Somatic mosaicism in focal epilepsy. Recent findings highlighted the role of somatic parental mosaicism in epileptic encephalopathies. However, somatic mosaicism has also emerged over the last few years as a prominent mechanism in the pathogenesis of lesional focal epilepsies, including focal cortical dysplasia (FCD) type 2 and hemimegalencephaly. Previous studies have identified the role of mosaicism of genes such as MTOR, TSC1/TSC2, and genes encoding components of the PI3K/AKT pathway in patients with epilepsy secondary to brain malformations. A recent study in Annals of Neurology has identified a new unrelated genetic cause of refractory non-lesional focal epilepsy, which leads us to wonder what role mosaicism may be playing in focal epilepsies without obvious findings on MRI.

Function of UGT. The UDP-galactose transporter is a nucleotide sugar transporter that pumps UDP-galactose into the ER and Golgi apparatus. Within the ER and Golgi, UDP-bound galactose is then used to add galactose residues to glycoproteins and glycolipids. If the UDP-galactose transporter is non-functional, glycolsylation cannot proceed completely, leading to a congenital disorder of glycosylation. The cartoon is modified from Glycoforum ( under a Fair Use Agreement and with the agreement of the authors.

An unusual suspect for focal epilepsies. Germline pathogenic variants in SLC35A2, which is located on the X chromosome, cause an epileptic encephalopathy in females characterized by intractable infantile spasms with hypsarrhythmia and significant developmental delays. The onset is usually in the first 3 months of life. Reported brain MRI findings include cerebral and cerebellar atrophy, thinning of the corpus callosum, and abnormalities of myelination. Some patients additionally demonstrate abnormal serum transferrin profiles, consistent with glycosylation defects. Rare affected males have been reported who are somatic mosaic for pathogenic variants in peripheral blood leukocytes. SLC35A2 encodes a uridine diphosphate-galactose transporter that transports galactose from the cytosol into Golgi vesicles and serves as a glycosyl donor for the generation of glycans. Both the clinical features of previously reported patients and the known function of SLC35A2 make it an unusual candidate to cause refractory focal epilepsy.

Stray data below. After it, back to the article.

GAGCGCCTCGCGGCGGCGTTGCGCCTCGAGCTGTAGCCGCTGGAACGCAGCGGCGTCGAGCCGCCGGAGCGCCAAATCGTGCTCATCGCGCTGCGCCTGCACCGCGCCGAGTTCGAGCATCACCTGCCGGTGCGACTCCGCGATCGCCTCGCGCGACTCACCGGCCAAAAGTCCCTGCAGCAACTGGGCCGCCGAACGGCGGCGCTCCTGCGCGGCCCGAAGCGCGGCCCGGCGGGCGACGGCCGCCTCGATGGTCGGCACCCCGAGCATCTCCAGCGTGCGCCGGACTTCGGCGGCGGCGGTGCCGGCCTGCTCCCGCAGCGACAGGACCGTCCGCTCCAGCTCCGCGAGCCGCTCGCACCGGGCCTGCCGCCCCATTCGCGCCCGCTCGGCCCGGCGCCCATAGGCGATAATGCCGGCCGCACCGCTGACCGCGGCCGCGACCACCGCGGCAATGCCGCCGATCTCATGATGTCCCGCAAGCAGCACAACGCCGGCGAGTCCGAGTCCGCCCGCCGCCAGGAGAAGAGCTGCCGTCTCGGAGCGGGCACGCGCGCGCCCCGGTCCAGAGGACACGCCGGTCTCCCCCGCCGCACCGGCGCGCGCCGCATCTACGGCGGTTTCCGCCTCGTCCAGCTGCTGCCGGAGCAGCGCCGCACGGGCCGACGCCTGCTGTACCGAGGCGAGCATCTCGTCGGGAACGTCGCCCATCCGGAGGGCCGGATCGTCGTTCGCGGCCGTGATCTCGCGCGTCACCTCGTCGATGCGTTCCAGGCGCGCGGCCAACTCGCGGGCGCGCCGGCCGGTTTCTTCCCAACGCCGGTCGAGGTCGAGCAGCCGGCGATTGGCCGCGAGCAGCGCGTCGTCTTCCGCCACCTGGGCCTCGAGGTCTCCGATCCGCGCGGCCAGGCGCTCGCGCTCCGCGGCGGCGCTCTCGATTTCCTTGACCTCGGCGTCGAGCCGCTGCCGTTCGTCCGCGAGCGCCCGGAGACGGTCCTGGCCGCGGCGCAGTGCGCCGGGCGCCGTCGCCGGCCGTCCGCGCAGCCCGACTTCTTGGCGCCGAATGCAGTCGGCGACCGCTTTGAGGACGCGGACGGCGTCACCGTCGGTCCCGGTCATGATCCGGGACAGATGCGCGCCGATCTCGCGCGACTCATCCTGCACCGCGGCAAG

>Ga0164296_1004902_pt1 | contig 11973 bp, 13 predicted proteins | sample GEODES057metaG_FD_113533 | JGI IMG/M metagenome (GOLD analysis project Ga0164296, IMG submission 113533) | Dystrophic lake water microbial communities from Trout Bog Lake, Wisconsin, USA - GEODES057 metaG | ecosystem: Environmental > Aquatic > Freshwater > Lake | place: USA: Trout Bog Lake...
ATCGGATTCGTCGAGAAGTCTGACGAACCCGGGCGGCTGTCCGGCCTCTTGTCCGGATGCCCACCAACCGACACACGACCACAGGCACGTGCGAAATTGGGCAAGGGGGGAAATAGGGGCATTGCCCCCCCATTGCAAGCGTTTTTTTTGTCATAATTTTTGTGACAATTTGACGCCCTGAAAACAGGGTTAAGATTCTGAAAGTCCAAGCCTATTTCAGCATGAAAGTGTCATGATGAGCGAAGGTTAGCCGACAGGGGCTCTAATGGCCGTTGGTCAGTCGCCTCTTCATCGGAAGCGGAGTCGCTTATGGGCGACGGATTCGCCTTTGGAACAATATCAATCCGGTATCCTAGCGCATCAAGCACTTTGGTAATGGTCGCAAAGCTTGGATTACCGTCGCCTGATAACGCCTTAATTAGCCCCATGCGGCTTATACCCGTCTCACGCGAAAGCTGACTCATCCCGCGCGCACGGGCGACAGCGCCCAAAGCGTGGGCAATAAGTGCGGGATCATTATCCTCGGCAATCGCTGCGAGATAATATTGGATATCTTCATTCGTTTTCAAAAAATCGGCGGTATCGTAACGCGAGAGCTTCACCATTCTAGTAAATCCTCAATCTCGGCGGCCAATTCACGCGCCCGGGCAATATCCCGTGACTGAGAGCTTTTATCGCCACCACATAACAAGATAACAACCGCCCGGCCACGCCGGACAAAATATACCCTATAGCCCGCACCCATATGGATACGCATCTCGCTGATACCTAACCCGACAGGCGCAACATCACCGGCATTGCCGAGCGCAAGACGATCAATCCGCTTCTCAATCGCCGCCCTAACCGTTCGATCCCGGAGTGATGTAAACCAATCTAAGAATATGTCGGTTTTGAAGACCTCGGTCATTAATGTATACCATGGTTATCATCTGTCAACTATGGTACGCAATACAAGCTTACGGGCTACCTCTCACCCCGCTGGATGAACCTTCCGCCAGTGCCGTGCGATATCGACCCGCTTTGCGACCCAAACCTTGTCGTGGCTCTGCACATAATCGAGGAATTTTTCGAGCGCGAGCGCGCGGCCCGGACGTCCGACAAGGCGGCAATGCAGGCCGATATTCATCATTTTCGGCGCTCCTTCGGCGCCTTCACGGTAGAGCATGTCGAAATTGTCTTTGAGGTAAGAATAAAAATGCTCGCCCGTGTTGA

A broad clinical spectrum. Winawer and colleagues examined brain tissue of 56 patients who underwent surgical resection for refractory focal seizures and identified mosaic variants in SLC35A2 in 5 patients, four male and one female. The SLC35A2 variants were not detectable in blood in any of these individuals, indicating a postzygotic mutational event. Three patients had normal MRIs prior to surgery, and two had FCD visible on MRI. The three patients with normal MRIs had typical development and no features of SLC35A2-encephalopathy. The two males with visible FCD on MRI both had epileptic spasms and higher variant allele fractions, which may explain their more severe presentation. Interestingly, pathology of resected brain tissue revealed FCD type 1a in two of the apparently non-lesional cases.

Focal cortical dysplasia type 1a. Somatic mosaicism of genes in the mTOR/PI3K/AKT pathway has been previously reported as a cause of FCD type 2, which is characterized by disorganization of the tissue architecture with dysplastic, megalocytic neurons mixed with normal neurons. In contrast, FCD type 1 is defined by dyslamination and disorganization of the tissue architecture but with morphologically normal neurons. MRI is often considered non-lesional in patients with FCD type 1a because the cellular density of the cortex is unchanged. While several genes have been identified in FCD type 2, so far no genetic causes have been identified in patients with FCD type 1a.

Crossing the divide. The findings by Winawer and colleagues provide evidence that different genetic mechanisms involving the same genes may lead to very different phenotypes. One the one hand, germline pathogenic variants in SLC35A2 cause a severe early-onset epileptic encephalopathy, primarily affecting females. However, postzygotic somatic mutational events involving SLC35A2, confining the pathogenic variant primarily to the brain, can cause apparently non-lesional focal epilepsies with typical cognitive development. In both cases, dysfunction of SLC35A2 leads to epilepsies but with very different outcomes in terms of development. These findings bridge the divide between the genetic epileptic encephalopathies and non-lesional focal epilepsies and suggest that the underlying genes may be the same in some cases.

What you need to know. In a study of 56 patients who underwent surgical resection for both lesional and non-lesional refractory focal epilepsy, Winawer and colleagues identified somatic pathogenic variants in SLC35A2 in 5 individuals. The variant was not detectable in blood in any of the 5 patients, indicative of a postzygotic event. Variant fractions ranged from 4% – 53%, and two individuals with higher variant allele fractions displayed more severe phenotypes consistent with epileptic encephalopathy. Although not conclusive, these data suggest that a higher fraction of variant alleles in the brain may correlate with a more severe phenotype. Two patients had an identifiable focal cortical dysplasia prior to surgery. However in two of the three patients who had normal brain imaging, pathology post-surgery was consistent with focal cortical dysplasia type 1a. This is the first gene to be associated with focal cortical dysplasia type 1a.


Original Content Source